Food prices

The UN’s Food and Agriculture Organisation’s findings show that poor countries continue to suffer the impact of high food prices. The blow was now compounded by sharply lower economic growth and remittances, said food aid officials.

“The food crisis has not gone away. In fact, it is coming back,” said Christopher Delgado, a policy adviser in agriculture at the World Bank, at a recent conference, who justified its warning on high local prices.

Food aid officials attribute the disconnect between local and international food prices to time lags, poor harvests in developing countries and in some cases to the difficulties of importing agricultural commodities due to the lack of trade finance.

The FAO will unveil on Thursday a tool to monitor about 800 monthly domestic retail and wholesale prices of main foods consumed in 55 developing countries. Until now, information on local prices was patchy.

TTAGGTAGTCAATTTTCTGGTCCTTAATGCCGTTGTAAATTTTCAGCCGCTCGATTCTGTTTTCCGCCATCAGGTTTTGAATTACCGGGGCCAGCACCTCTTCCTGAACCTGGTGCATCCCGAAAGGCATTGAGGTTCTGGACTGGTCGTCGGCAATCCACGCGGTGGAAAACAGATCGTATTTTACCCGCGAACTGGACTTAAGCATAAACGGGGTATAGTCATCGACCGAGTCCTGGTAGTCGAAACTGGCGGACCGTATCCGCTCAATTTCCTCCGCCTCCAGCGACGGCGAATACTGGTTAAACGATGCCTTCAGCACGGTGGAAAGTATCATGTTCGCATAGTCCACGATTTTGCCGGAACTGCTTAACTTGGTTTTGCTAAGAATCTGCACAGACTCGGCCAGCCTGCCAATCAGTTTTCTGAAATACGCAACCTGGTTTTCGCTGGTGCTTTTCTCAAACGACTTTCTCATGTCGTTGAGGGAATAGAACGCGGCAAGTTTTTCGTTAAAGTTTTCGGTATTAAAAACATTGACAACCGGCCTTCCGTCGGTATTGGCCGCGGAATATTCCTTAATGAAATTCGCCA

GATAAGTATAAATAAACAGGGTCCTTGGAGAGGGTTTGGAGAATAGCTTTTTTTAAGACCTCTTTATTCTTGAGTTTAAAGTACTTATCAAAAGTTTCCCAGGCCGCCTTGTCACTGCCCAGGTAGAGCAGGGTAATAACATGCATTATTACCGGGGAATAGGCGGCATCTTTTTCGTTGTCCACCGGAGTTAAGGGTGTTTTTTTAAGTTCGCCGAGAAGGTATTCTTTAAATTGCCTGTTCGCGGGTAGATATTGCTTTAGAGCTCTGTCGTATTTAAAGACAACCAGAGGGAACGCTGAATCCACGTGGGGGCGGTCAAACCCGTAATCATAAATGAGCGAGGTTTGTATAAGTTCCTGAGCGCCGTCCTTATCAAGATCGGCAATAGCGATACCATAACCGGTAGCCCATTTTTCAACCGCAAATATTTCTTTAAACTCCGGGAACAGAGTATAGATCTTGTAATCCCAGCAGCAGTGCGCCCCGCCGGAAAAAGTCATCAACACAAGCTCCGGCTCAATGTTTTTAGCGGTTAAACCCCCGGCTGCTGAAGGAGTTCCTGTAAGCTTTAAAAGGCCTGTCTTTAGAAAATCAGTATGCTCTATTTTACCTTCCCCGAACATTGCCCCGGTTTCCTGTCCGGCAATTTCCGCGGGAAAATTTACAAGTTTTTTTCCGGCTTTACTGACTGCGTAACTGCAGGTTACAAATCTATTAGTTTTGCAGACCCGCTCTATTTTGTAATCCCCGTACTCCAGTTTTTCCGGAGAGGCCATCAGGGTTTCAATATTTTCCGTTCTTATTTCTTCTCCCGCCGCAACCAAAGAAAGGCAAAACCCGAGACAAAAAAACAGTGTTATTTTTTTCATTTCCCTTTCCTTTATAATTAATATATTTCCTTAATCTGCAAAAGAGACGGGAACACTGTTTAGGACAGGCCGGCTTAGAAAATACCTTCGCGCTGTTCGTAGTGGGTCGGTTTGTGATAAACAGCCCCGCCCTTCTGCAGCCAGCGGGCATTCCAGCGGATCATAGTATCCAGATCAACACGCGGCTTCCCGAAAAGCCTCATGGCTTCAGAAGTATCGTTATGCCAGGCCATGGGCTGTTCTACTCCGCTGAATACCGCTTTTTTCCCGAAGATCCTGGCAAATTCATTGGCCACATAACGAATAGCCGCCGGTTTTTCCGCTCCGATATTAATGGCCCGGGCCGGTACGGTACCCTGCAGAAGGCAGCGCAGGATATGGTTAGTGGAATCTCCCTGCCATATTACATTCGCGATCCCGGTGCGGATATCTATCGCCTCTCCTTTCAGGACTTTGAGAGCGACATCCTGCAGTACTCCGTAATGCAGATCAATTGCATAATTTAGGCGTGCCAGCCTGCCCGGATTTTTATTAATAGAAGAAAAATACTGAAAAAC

Food price inflation hits the poor hardest, as the share of food in their total expenditure is much higher than that of wealthier populations, according to the FAO. Food represents about 10-20 per cent of consumer spending in industrialised nations, but as much as 60-80 per cent in developing countries, many of which are net-food-importers.

Although the price of corn, wheat, rice and other food staples in international markets has tumbled between 60 and 40 per cent from the all-time highs of last year, local food prices in most sub-Saharan African countries are today higher than a year ago, the FAO data show.

Retail rice in Malawi was quoted at 210 kwacha ($1.50, €1.11, £1.05) a kilogram, almost double that of a year ago. In Zambia, white maize, the main staple, cost in local markets 28,185 kwacha ($4.97, €3.69, £3.48) per 20kg, up from 17,500 kwacha a year ago.

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